|On the CD|| |
Open the PixelButton.fla file in the Chapter 4 folder on the CD (see Figure 4.1). Save the file to your local computer so that you can save your edits as you follow along.
Test the movie and roll over the various buttons (see Figure 4.2). Notice that each of the buttons looks the same except that the default and rollover colors are different and the top center button is also wider than the other buttons. Each of these buttons is actually a different instance of the same component. Now go ahead and close the text movie window and return to the PixelButton.fla file.
Figure 4.2: The movie shows nine buttons on the stage.
Open the library and notice that the PixelButton component has a custom icon instead of the default component icon (see Figure 4.3). If you are not familiar with the default icons for Flash resources-such as movie clips, graphic symbols, bitmap symbols, audio symbols, and components-then it might not be very easy to spot a custom icon. Custom icons, however, cannot be created for anything other than components. Therefore, if you spot an icon that you haven't seen before, chances are it's a custom component icon.
Figure 4.3: The PixelButton component features a custom icon in the library.
Custom component icons can help distinguish one component from another. They are particularly useful if you are using a series of components that have similar names and similar purposes. You will see an example of this later in this chapter when we look at using MXP files. Now let's look at the component parameters for the PixelButton component.
Select the top-left PixelButton component in the first column on the stage (the instance of the PixelButton that is green with a red outline) and press Option/Alt+F7 to open the Component Parameters panel. Read the Instructions if you like (see Figure 4.4) and then click the Next Page button to proceed to the editable parameters.
Figure 4.4: The first page of the Component Parameters panel for an instance of the PixelButton component
Notice that you did not have to copy a UI.swf file to the local computer as discussed in Chapter 3. This is because the custom UI for the PixelButton component is embedded into the component. This means that an external .swf file is not needed for the custom UI. Embedding custom UIs will be covered in Chapter 11.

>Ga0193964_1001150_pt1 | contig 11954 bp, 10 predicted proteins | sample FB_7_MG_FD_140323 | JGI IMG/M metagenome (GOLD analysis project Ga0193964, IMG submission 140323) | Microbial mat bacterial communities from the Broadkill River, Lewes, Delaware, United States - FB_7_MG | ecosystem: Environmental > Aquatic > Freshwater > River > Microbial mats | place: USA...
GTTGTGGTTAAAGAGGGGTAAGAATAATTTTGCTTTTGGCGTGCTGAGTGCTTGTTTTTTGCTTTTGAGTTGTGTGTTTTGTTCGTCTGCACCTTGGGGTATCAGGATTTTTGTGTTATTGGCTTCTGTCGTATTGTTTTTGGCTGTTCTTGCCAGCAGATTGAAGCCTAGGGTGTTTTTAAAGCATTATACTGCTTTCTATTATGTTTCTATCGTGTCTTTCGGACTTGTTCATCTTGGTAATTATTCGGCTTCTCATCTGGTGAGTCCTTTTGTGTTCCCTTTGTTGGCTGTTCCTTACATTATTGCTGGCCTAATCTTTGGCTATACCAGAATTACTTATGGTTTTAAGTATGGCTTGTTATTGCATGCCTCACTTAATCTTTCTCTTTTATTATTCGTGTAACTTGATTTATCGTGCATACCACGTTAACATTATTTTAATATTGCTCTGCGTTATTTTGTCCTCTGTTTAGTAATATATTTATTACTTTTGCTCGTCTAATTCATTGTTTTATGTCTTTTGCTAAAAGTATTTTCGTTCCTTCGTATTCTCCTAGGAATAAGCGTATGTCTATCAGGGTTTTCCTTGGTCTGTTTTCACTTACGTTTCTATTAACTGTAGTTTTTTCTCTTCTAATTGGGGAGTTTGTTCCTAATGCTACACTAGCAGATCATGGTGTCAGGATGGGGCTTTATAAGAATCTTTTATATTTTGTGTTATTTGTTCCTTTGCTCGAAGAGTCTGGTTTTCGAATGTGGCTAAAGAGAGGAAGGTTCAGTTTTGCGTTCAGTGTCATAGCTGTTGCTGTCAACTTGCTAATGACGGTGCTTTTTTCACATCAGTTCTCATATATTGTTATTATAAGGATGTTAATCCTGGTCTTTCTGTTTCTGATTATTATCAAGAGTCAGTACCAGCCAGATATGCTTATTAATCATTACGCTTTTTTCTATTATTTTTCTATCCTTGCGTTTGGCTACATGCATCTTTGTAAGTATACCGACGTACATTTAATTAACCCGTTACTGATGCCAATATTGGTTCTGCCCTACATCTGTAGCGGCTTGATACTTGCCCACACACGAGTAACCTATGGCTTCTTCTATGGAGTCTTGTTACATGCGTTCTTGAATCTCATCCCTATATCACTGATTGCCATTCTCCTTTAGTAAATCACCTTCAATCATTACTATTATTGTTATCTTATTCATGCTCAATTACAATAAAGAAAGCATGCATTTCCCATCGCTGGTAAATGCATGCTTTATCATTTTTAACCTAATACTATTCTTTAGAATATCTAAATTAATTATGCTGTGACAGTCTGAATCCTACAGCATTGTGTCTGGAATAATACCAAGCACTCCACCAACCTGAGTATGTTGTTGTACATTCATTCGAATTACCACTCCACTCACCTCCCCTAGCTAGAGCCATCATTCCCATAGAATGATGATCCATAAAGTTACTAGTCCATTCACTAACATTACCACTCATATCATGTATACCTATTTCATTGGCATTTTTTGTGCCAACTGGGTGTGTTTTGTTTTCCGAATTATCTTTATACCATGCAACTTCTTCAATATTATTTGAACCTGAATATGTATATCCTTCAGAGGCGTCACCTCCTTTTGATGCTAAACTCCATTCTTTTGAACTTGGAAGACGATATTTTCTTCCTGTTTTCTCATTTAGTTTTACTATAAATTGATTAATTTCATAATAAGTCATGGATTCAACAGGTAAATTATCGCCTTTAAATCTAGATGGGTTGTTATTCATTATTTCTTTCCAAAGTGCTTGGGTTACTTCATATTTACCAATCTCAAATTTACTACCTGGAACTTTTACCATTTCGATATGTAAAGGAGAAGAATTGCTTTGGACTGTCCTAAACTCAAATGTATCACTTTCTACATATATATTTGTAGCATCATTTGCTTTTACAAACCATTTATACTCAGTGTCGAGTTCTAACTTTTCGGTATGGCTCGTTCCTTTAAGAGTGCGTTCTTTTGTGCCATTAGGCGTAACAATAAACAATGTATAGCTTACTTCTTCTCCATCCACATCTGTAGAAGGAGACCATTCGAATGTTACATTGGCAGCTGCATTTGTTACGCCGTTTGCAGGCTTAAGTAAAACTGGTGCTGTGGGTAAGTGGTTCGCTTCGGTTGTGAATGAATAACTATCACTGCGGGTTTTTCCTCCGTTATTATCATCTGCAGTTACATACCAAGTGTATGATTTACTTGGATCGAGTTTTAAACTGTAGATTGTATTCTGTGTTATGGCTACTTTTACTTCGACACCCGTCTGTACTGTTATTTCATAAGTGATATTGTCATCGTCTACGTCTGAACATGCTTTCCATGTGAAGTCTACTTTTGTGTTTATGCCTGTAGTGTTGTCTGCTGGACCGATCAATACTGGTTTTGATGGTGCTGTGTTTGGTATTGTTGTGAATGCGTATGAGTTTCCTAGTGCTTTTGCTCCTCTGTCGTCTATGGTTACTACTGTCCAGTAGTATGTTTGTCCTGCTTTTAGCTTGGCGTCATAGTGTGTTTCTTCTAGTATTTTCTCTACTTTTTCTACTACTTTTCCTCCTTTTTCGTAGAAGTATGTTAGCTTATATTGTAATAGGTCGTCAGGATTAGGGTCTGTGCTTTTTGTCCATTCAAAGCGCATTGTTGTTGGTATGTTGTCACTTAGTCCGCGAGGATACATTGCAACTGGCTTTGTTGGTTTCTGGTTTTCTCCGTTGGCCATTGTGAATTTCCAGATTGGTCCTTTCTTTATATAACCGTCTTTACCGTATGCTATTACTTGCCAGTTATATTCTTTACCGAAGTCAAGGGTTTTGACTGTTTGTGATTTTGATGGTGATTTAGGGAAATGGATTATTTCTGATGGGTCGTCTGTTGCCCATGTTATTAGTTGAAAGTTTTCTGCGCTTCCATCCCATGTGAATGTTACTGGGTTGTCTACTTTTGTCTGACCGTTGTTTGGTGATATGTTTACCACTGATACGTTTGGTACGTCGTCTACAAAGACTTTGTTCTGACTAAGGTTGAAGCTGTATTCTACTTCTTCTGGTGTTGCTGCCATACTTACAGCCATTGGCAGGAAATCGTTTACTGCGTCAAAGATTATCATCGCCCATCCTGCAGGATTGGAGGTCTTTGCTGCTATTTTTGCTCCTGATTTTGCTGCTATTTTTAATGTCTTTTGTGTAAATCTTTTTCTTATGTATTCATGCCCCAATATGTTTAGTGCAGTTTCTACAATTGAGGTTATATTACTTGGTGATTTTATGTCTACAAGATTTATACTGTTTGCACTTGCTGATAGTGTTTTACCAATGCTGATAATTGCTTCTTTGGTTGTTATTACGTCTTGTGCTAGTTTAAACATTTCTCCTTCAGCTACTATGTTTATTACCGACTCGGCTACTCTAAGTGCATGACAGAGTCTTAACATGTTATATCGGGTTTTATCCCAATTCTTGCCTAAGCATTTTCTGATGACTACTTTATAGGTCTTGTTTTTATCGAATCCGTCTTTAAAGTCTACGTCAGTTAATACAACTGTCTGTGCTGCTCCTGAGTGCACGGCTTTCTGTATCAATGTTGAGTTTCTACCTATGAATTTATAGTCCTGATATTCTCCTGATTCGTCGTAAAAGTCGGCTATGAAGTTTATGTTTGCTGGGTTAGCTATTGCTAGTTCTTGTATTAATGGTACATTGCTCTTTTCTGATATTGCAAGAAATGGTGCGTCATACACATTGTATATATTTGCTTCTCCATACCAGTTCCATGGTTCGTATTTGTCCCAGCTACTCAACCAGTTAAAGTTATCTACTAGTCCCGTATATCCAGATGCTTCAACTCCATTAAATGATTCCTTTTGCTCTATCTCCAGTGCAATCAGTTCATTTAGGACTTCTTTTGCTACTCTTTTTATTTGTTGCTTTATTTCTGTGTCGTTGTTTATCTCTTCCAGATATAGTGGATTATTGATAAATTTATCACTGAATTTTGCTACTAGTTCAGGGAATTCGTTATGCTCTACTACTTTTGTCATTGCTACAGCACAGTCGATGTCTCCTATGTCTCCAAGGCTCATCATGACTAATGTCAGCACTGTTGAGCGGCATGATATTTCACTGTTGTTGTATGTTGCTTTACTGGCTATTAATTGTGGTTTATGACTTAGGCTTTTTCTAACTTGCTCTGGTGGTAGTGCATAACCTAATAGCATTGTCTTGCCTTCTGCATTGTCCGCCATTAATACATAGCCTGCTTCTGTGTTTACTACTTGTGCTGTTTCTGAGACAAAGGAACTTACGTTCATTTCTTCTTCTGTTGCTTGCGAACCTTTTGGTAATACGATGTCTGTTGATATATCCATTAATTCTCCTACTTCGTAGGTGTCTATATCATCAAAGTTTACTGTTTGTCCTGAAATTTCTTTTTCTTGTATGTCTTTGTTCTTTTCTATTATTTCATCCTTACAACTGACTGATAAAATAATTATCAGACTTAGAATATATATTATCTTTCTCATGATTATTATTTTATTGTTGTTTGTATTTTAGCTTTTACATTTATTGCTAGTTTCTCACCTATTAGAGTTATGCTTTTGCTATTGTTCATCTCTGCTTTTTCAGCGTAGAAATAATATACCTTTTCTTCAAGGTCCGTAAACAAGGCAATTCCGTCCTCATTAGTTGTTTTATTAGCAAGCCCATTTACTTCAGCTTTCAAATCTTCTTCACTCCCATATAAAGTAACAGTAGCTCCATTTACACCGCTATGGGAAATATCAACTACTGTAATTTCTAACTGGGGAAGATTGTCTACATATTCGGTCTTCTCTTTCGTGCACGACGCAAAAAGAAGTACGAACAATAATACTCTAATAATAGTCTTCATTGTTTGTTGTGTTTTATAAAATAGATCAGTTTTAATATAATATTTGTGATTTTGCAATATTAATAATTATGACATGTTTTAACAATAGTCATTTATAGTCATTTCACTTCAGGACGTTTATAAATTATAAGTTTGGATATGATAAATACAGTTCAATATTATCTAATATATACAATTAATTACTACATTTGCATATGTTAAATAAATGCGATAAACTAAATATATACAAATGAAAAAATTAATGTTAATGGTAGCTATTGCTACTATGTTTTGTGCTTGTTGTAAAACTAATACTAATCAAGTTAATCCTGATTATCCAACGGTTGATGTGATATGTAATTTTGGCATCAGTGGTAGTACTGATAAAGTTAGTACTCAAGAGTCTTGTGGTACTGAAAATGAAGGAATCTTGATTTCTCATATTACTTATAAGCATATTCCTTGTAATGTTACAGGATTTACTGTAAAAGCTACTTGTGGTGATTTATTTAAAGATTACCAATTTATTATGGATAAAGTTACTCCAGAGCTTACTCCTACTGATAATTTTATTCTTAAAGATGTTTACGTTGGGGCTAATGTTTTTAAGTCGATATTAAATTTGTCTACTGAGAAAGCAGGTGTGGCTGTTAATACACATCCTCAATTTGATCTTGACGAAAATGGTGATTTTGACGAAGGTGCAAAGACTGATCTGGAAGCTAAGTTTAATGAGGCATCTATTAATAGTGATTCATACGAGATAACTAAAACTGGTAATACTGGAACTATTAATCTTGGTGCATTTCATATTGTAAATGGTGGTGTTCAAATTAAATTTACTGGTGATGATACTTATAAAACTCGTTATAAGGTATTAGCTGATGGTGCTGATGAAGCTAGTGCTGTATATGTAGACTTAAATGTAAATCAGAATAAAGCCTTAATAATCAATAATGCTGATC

The PixelButton custom UI contains three pages of parameters. Here's description of each parameter:
Button Text Specifies text that will appear on the button. You can enter letters, numbers, and punctuation.
Text Size, Text Color, Text Font Specifies the size of the text in points (you can specify anything from 5 to 100 points), its color, and the font. You can only specify a font that is on your local system. It is important to enter the exact name of the font, or a default font will be displayed. Some fonts may not display perfectly centered on the button.
Inner Bevel Color, Outer Bevel Color Specifies the default colors of the button and its border. If the color of the first parameter is the same as the color specified for the Text Color parameter, the text may not be visible.
Rollover Inner Bevel Color, Rollover Outer Bevel Color Specifies the rollover colors of the button and its border. If the color of the Rollover Inner Bevel Color parameter is the same as the color specified for the Text Color parameter, the text may not be visible on rollover. If you specify the same for the Outer Bevel Color parameter as the Rollover Outer Bevel Color, then the border will not change color on rollover.
Button Width, Button Height Specifies the width and height of the button, in pixels.
Band Spacing Specifies the width of the border. The larger the value, the more the border will push into the button area. Very large values may make the main button area too small. This parameter accepts values from 2 to 50.
Action Type Specifies whether to load a URL, load a movie, or specify an action. Selecting any option will produce a related field. For instance, Get URL will produce a field to enter the URL in.
URL Allows you to specify a URL that will be opened if the user clicks on the button. For instance, enter http://www.eyeland.com. This parameter is only available if you specify URL in the Action Type parameter.
URL Window Specifies how you want the URL to load. The value _self will load the URL in the current browser window. Selecting _blank will load the URL in a new browser window. This parameter is only available if you specify URL in the Action Type parameter.
Load Movie SWF Specifies the movie to load. For example, enter move.swf to specify the movie to load. This parameter is only available if you specify Load Movie in the Action Type parameter.